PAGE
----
Gateway: Uprising Review
on Feb 7, 2018
Critical Hits: Fantastic art; compelling setting.
Critical Misses: Derivative gameplay; does not distinguish itself from others in genre.
When you open the box to Gateway Uprising, bizarre creatures that seem to have escaped a Guillermo Del Toro film greet you. There’s a Fishmancer, Fishwife, and The Elusive Birdfish. There are cards without fish too, like the Jar Wizard, Kleptomancer, and The Mobile Wizard Tower. With names like these, the world of Gateway instantly grabbed me. Unfortunately, the game’s fishtastic aesthetics didn’t hold a tight enough grip.
A veritable metropolis of opposing forces.
Playing as insurgent wizards, you must free the city of Gateway from the monster horde’s invasion. You also need to defeat the city guards. And you need to combat your opponents for control over districts. There are several competing goals here that obfuscate what is really just a run-of-the-mill deckbuilding game. You start the game with a basic deck, consisting mostly of merchant cards (money) and a few insurgent cards (attack). Each player also gets a faction leader that shuffles into their deck and provides a unique power. Don’t get too excited here; these leaders don’t really guide your decisions much in the game.
On your turn, you get two action points. Playing a card costs one action point unless it’s a merchant, which is free. Playing support cards provide various abilities, such as additional draws, trashing cards from your hand, bonus attack, or some extra cash. When you play insurgent cards, they go into your army – a side area on the table where they stay out until defeated. After your actions, you can purchase one card from a buffet of options: three types of merchant cards, two types of insurgent cards, eight revolution cards, and three piles of runestones. Revolution cards are simply the static set of cards you choose for each game. Runestones are divided into three piles – common, uncommon, and rare – with several types of each rarity shuffled together. Runestones stay in front of you, allowing you to use their effects at any time, but then trashing the card. If not used by the end of the game, they will earn you victory points instead.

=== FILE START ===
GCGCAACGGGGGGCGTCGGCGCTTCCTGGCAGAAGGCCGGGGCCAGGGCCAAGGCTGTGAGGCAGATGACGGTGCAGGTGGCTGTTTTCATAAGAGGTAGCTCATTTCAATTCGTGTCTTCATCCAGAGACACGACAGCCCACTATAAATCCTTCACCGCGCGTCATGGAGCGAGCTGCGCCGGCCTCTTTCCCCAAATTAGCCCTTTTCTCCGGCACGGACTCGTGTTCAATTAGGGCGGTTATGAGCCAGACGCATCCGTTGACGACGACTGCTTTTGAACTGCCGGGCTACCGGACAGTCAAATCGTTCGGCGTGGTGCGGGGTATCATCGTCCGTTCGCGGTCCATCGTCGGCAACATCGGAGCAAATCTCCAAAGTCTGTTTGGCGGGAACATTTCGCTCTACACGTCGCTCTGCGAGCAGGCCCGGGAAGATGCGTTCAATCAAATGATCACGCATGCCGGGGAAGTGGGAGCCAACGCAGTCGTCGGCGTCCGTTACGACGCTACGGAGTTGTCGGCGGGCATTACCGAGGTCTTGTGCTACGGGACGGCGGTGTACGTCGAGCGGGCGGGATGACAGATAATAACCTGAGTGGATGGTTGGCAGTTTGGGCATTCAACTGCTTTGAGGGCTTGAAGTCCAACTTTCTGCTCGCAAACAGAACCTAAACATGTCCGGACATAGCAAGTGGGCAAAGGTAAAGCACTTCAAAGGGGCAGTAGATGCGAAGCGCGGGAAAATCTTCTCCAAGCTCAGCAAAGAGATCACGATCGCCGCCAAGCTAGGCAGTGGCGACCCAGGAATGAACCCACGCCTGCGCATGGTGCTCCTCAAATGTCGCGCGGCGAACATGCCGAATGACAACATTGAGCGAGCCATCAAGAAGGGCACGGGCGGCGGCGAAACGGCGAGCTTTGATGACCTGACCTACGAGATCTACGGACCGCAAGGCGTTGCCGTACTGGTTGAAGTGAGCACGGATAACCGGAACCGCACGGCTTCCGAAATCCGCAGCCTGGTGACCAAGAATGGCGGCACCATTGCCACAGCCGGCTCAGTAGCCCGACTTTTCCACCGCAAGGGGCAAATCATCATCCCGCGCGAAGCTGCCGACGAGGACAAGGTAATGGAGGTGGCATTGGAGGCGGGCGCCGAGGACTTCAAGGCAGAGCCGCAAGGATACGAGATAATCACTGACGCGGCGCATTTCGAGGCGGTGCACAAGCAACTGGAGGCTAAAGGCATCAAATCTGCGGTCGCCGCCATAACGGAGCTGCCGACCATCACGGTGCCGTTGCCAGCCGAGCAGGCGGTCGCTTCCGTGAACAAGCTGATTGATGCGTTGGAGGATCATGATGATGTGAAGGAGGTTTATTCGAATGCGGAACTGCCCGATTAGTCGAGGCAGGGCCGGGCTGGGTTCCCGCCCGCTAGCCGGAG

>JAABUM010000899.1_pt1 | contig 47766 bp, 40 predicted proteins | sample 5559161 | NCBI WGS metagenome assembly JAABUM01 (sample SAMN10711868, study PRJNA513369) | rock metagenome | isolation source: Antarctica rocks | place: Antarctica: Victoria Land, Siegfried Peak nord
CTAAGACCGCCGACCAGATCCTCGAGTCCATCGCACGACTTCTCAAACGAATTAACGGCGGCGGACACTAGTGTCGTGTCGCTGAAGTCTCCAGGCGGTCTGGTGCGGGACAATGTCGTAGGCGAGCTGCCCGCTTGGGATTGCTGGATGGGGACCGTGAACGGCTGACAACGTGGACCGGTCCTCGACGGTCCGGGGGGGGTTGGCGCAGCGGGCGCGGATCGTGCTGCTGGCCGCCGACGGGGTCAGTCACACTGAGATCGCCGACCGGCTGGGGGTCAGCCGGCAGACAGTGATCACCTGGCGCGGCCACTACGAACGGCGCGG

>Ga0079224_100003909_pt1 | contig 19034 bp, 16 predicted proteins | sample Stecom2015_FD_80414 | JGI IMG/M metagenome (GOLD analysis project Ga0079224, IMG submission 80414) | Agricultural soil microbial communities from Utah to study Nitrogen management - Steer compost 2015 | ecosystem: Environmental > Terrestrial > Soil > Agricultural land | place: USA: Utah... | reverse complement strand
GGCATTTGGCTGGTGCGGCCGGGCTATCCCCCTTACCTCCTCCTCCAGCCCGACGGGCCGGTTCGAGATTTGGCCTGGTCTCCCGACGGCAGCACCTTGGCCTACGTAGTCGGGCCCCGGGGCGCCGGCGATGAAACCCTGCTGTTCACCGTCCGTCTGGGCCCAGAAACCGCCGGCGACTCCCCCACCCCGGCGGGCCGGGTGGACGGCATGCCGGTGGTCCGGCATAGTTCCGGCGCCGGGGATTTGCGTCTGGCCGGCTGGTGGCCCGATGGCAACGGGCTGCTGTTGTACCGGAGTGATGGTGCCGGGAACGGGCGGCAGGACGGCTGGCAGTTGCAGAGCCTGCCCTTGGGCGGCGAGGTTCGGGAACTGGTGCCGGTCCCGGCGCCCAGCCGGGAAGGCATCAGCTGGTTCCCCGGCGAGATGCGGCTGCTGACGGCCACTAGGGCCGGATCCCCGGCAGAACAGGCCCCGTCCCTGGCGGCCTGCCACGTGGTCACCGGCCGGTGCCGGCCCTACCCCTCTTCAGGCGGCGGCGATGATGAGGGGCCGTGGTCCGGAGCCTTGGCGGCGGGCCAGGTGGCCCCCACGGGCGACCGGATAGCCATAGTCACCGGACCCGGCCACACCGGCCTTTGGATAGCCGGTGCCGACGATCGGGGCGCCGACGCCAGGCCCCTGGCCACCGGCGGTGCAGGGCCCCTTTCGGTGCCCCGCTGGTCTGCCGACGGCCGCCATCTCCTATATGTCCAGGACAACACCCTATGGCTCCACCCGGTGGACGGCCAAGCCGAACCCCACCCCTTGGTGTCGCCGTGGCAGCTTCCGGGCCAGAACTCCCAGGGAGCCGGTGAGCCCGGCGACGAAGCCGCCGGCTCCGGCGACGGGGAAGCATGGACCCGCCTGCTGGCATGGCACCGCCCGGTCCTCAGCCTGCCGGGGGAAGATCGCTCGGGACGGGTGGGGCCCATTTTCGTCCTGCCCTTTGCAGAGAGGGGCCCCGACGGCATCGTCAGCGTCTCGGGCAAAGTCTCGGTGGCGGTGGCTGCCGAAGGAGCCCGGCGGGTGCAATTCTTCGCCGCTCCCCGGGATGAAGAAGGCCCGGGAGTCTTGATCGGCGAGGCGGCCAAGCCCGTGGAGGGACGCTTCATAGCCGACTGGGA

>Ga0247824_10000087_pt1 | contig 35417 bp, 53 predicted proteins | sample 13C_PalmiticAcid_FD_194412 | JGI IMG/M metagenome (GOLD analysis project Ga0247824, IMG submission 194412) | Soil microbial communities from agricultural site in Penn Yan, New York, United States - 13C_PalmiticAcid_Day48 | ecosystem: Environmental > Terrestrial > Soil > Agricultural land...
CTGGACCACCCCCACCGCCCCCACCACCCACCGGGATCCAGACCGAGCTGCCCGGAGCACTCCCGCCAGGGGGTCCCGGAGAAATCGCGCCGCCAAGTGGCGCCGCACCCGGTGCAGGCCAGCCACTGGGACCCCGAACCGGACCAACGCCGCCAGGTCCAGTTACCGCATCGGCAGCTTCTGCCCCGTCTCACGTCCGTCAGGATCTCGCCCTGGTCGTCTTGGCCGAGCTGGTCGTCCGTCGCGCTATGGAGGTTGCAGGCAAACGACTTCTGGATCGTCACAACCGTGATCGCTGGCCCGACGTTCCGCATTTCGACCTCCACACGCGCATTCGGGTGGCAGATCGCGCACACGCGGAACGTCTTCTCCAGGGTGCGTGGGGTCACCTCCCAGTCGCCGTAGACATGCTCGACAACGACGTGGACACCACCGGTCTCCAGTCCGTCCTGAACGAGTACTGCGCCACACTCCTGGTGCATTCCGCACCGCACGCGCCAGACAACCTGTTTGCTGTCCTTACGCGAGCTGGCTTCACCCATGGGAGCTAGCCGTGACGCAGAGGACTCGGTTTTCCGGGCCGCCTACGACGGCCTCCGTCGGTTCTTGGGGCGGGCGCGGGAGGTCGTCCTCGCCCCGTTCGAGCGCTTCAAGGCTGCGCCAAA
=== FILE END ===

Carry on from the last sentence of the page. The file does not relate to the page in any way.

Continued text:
Not quite Pike Place Fish Market, but close.
After being a good little fishy and going to the market, you move on to your attack phase. This is where things get needlessly complicated. Using your army, you choose a district and attack whoever is there, whether it’s the city guard, monster horde, or another player. You then compare attack and defense values, evaluate which cards are defeated, and the victor claims the district and can use its ability. When battling a city guard or monster horde, the player to your left acts as the enemy, determining how attack is doled out to your army. Though the onus on other players is minimal, it’s mostly just bothersome to have to do this. This isn’t the only time players play out of turn. When the city guard and monster hordes battle each other, usually due to events (which I’ll get to later), then the start player acts as the city guard with a player of their choice acting as the monster horde. Making combat this fiddly is fine if there are interesting decisions within it. For Gateway: Uprising, it’s simply perfunctory.